UC Berkeley researchers provide blueprint for campus COVID-19 surveillance testing

Photo of saliva-based sars-CoV-2 surveillance testing program
Roxanne Makasdjian, Berkeley News/Courtesy
A team of UC Berkeley and Lawrence Berkeley National Laboratory affiliates led the Innovative Genomics Institute to conduct a study on campus. The study was meant to develop Free Asymptomatic Saliva Testing.

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As it became clear that COVID-19 was here to stay, the Innovative Genomics Institute, or IGI, entered summer 2020 with two goals in mind: to launch surveillance testing on the UC Berkeley campus as quickly as possible while enticing people to take advantage of the resource.

Led by a team of campus and Lawrence Berkeley National Laboratory affiliates, IGI conducted a study on campus to develop Free Asymptomatic Saliva Testing, or FAST. Typically, such a test requires a long process of validation before it can be clinically ordered, according to Alexander Ehrenberg, the study’s clinical investigator.

During the early stages of the pandemic, however, time was of the essence. The study provided campus with a way to distribute experimental COVID-19 tests in a more timely manner, the results of which could be verified with a clinically ordered test for those whose outcomes were “positive” or “inconclusive,” added Erica Moehle, a molecular biologist and site coordinator for kiosk testing setups.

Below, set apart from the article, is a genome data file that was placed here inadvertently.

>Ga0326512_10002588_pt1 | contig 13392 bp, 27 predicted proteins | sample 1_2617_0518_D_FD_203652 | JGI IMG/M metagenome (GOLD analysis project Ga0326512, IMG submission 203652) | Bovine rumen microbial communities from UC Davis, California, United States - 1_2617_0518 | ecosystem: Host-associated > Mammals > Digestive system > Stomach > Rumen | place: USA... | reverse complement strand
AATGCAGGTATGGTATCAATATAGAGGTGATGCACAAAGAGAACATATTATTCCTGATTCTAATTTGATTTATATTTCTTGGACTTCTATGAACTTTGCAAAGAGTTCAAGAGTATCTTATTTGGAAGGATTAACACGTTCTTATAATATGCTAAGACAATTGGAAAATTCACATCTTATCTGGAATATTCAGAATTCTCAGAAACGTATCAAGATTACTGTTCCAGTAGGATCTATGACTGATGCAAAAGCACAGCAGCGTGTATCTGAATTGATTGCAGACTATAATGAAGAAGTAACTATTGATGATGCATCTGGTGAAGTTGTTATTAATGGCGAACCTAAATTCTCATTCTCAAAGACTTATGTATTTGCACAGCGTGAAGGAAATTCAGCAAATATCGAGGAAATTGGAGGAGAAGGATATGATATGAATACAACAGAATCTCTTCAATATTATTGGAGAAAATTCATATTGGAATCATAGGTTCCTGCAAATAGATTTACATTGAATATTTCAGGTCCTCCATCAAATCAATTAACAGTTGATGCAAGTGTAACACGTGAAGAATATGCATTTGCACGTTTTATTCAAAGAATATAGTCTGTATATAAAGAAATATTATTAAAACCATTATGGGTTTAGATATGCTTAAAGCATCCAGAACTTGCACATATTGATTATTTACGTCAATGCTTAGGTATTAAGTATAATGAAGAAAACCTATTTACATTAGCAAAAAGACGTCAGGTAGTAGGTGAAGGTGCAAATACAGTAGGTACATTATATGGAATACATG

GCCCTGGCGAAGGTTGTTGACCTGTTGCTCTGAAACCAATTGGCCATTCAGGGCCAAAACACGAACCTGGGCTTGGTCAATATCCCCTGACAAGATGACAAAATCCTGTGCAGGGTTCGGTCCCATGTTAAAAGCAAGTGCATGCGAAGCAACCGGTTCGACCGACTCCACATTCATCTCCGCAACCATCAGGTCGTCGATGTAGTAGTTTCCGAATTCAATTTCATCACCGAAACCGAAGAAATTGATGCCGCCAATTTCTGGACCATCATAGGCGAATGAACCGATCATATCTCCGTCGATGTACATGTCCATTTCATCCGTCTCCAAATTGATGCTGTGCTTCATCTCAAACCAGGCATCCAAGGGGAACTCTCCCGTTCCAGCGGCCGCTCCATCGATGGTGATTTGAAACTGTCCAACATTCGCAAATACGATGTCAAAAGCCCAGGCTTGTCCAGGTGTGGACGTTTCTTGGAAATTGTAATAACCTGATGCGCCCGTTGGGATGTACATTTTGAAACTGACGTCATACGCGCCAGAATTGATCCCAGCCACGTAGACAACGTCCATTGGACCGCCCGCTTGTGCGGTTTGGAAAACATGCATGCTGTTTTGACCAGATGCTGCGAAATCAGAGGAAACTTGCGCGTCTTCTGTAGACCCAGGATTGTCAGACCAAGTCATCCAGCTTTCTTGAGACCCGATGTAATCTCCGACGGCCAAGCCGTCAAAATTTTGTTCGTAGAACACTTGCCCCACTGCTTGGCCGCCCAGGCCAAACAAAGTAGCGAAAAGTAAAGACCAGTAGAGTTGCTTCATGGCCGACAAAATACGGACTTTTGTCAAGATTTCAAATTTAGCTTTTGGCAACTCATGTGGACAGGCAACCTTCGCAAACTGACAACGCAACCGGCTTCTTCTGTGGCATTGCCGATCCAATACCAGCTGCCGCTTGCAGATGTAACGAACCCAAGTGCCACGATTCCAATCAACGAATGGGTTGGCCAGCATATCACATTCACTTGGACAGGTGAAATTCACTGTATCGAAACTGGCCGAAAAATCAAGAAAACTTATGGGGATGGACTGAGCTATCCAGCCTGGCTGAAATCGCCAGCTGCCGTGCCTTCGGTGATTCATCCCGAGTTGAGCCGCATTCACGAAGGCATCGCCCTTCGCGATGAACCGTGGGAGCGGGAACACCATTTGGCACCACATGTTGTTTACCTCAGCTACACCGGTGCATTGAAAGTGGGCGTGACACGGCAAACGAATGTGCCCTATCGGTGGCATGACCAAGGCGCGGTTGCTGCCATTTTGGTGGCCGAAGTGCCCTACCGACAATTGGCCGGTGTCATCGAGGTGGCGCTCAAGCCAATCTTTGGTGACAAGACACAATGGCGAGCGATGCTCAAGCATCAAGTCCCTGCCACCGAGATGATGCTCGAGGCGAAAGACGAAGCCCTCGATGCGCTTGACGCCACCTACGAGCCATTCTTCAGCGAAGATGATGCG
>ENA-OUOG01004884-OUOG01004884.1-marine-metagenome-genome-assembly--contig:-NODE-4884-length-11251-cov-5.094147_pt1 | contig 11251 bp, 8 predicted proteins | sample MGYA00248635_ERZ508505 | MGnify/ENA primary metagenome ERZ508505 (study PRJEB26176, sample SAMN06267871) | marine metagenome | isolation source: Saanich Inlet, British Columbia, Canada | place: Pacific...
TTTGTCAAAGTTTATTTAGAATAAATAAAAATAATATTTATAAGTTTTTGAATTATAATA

“We wanted to help campus get things up and going sooner,” Ehrenberg said in an email. “In doing this, we were able to start testing people working on campus to try and catch folks who might infect others before an outbreak happened.”

Although the study examined 11,971 tests from a cohort of 3,653 participants, it was eventually discontinued due to a couple of reasons.

According to Moehle, campus needed to consolidate its resources in the fall so that it could provide self-collected swab tests to faculty, staff and students then on campus. Additionally, a study was also no longer required for the saliva-based test, as it had been clinically validated and could be ordered for specific purposes, Ehrenberg added.

“For example, children on the autism spectrum or those with sensory-motor difficulties might have a hard time with the swabbing so saliva might be the best way to help them,” Ehrenberg said in the email. “We have no reason to think that we were systematically missing positive cases by having picked saliva for IGI FAST, the decision with campus mostly came down to costs and technical feasibility.”

Though the saliva-based testing was determined to be a viable option and was continued in its use for at-home testing, the switch to swab-based testing had little effect on participation, if any.

Overall, surveillance testing programs are very good at detecting COVID-19 in asymptomatic individuals, Moehle said. Making these tests accessible, as well as being transparent about the goals and decisions made behind the scenes, are key to boosting testing participation rates, Ehrenberg added.

“A one-size fits all solution doesn’t work when you have a heterogeneous population like UC Berkeley,” Ehrenberg said in the email. “It’s important to listen to the people you are serving to collaborate on creating a culture of safety, rather than just forcing them to do things.”

Contact Veronica Roseborough at [email protected], and follow her on Twitter at @v_roseborough.